THE LESS-OBVIOUS ANSWER treats the initial question in a more particular fashion, asking us to re-examine what we really mean when seeking the optimal time for trading the E-Mini S&P 500.
Let’s break this down and get a bit smarter and practical with regard to our inquiry. Let’s restate the question:
When is the best TIME to TRADE the ES?
TIME: when we talk about “time,” we’re not just referring to trading hours, we’re talking about all of the events that shape what goes on within those hours. And those events are constantly changing. Some of those events are scheduled, some are not.
Example: The stock market open at 9:30 am ET may not hold as much significance for ES trading if market-moving reports such as Jobless Claims or the Philadelphia Fed Business Outlook get released at 8:30 am ET, or if a Federal Reserve official speaks well after market hours, say 9:00 pm ET. What if a geopolitical market driver such as an ECB (European Central Bank) is scheduled to be released during early European trading hours?
Takeaway: In such cases, trading hours are secondary to the events that drive activity during and beyond those hours.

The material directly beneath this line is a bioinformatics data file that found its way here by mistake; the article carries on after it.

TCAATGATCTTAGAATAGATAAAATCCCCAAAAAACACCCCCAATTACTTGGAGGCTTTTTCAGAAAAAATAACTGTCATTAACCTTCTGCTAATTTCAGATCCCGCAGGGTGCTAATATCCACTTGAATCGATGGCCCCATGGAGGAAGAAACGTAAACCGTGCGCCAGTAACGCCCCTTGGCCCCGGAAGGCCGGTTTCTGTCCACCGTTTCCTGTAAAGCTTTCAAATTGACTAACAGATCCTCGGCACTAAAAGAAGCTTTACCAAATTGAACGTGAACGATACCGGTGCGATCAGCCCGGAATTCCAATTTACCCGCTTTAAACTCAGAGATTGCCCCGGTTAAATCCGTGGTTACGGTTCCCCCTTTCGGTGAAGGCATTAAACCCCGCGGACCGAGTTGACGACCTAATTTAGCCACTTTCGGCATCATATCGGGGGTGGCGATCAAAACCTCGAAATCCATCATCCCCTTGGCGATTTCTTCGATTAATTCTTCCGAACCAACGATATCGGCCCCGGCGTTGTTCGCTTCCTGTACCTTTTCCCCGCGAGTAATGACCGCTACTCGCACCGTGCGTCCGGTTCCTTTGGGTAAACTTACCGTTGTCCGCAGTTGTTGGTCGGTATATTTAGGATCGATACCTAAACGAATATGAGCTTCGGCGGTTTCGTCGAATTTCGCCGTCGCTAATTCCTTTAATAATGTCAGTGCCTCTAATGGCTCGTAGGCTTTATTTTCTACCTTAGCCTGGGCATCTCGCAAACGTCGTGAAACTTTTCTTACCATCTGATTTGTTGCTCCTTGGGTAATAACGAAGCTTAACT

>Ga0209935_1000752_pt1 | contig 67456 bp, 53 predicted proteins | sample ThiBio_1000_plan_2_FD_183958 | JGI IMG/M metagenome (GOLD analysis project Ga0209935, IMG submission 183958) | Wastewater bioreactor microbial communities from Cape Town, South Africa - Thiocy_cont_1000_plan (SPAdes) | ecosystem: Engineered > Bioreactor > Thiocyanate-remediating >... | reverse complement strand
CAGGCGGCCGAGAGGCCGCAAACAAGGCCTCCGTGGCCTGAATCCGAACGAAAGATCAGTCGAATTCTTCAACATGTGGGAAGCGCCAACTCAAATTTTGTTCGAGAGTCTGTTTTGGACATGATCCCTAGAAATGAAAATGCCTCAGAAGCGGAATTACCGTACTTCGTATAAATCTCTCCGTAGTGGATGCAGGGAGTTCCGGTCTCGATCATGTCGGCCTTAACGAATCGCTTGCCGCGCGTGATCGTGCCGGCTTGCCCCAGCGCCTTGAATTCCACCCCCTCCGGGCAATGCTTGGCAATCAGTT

TRADE: When you think about “trading,” hopefully you’re not thinking about the act of buying and selling, but rather, how you exploit market opportunities which may or may not end with an actual trade.
What difference does it make? Night and day.
A scalper may have a different approach from that of a swing trader; a news trader may or may not see the markets quite the same way as a fundamental position trader; a trend trader may avoid opportunities that a counter-trend trader seeks; an option trader seeking volatile directional movement may have different goals from an option trader who seeks “income” via low-volatility ranging movement.
- If you trade the news, then the best time to trade the ES might be centered around the type of news event you are looking to trade.
- If you trade the opening range of the market, then you will want to be ready for the 9:30 am ET open, given the caveat that no major announcement prior to the open had already moved the market.
- If you trade intraday momentum, then you might want to stick to the most liquid hours during the morning and afternoon, keeping in mind any major economic announcements (such as FOMC announcements) that can sideswipe you.
- If you prefer to trade intraday ranges, then trading the quiet hours between 11am – 2pm ET might be to your advantage; again, it depends.
- If you hold swing trade positions beyond the close, then the NYSE trading hours may be of secondary importance to your entries and exits which can happen any time within the 24-hour trading period.
- If you’re a position trader, then the only time-related factors that might matter are contract expirations and rollover periods.
Takeaway: Instead of basing your trades around a given “time,” it may be wiser to select your time according to the way you trade.